Seeing the 190-acre site is worth the effort. Used by Native Hawaiians and then by colonizers, the land had been largely deforested by the grazing of feral goats, sheep, and cattle by the time it entered the ownership of the Hawaiian Sugar Planters’ Association in 1918. The group hired plant pathologist Harold Lyon to find the best plants for reforestation efforts, which would ultimately restore the area’s watershed and aquifer.

Lyon and his successors established impressive collections of non-native tropical plants, including palms, fig trees, gingers, and “canoe plants”—those brought to the Hawaiian Islands by Polynesians 1,500 years ago. Today the University of Hawai'i–owned arboretum carefully tends these collections while also working to reintroduce plants native to Hawaii, many of which are endangered.

“We’re trying to re-establish the native canopy,” explains Līloa Dunn, grounds and collections manager at the Lyon. Over the past decade, he and his team started by planting koa trees, a larger Hawaiian species, and then moved to smaller items such as Hawaiian lobelioids, a group of flowering plants. The Lyon also houses the Hawaiian Rare Plant Program, which focuses on researching and conserving native plants in two laboratories and a greenhouse on the site.

Maze Garden at Morton Arboretum

photo by: The Morton Arboretum

The Morton Arboretum's 1-acre maze garden surrounds a stately sycamore tree with a 12-foot-high viewing platform.

Joy Morton, the salt magnate and founder of The Morton Arboretum in Lisle, Illinois, might have agreed with Dunn’s strategy: The Morton family’s motto was “Plant trees.” Located on ancestral lands of the Potawatomi, Ojibwe, and Odawa peoples, the site encompasses 1,700 acres, making it one of the largest arboretums in the country. Designed by landscape architect O.C. Simonds (with plant advice from the Arnold’s Charles Sprague Sargent), the Morton is celebrating its centennial this year.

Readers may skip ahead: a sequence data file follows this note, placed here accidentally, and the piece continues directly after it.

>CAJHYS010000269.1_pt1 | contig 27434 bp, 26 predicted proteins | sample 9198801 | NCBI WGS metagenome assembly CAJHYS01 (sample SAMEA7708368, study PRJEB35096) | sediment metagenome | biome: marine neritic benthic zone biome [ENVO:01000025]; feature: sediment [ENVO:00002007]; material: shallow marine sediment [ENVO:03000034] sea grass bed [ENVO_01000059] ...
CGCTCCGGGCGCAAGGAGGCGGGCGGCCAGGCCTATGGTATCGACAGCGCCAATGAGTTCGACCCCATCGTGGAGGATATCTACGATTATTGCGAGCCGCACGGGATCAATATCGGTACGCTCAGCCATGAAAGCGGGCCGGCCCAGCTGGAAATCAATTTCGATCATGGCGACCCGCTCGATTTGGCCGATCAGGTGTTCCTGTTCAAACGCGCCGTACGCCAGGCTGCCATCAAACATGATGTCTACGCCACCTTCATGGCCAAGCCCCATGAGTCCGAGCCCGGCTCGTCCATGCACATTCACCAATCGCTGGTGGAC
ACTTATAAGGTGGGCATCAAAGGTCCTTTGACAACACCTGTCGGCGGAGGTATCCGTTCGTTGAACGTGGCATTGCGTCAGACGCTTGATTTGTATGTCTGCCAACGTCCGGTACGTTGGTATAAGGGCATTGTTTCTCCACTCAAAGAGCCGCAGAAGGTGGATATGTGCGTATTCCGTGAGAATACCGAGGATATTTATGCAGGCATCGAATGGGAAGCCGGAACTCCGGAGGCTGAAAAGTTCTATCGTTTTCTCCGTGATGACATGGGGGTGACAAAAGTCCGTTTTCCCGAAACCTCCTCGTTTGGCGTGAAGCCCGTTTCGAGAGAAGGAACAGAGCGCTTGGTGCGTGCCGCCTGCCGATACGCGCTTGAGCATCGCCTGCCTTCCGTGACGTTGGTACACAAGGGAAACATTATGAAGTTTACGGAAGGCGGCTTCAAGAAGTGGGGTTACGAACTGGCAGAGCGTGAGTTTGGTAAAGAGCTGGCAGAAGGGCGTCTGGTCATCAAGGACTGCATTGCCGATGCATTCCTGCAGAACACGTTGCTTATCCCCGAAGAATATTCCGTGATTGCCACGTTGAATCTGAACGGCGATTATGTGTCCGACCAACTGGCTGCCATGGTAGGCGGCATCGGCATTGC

As one way of marking the occasion, the site (shown above and at top) has embarked on a Centennial Tree Planting Initiative. This project, part of a longer-running push to increase the Chicago region’s tree canopy, entails planting 3,000 trees throughout the region by the spring of 2023.

“Trees are very inequitably distributed in our region,” says Murphy Westwood, vice president of science and conservation. “We’re trying to do tree-planting events in areas where trees are needed.”

In addition to its robust research arm, the Morton presents a rich array of public programming, including a current exhibition of 15- to 26-foot-tall sculptures by South African artist Daniel Popper. The site’s overall admission stats suggest a continued appetite for outdoor activities: Its 2021 visitor numbers matched pre-pandemic figures, and attendance for its annual seasonal “Illumination: Tree Lights at The Morton Arboretum” event this past holiday season soared to its highest-ever level.

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Headshot Meghan Drueding

Meghan Drueding is the executive editor of Preservation magazine. She has a weakness for Midcentury Modernism, walkable cities, and coffee-table books about architecture and design.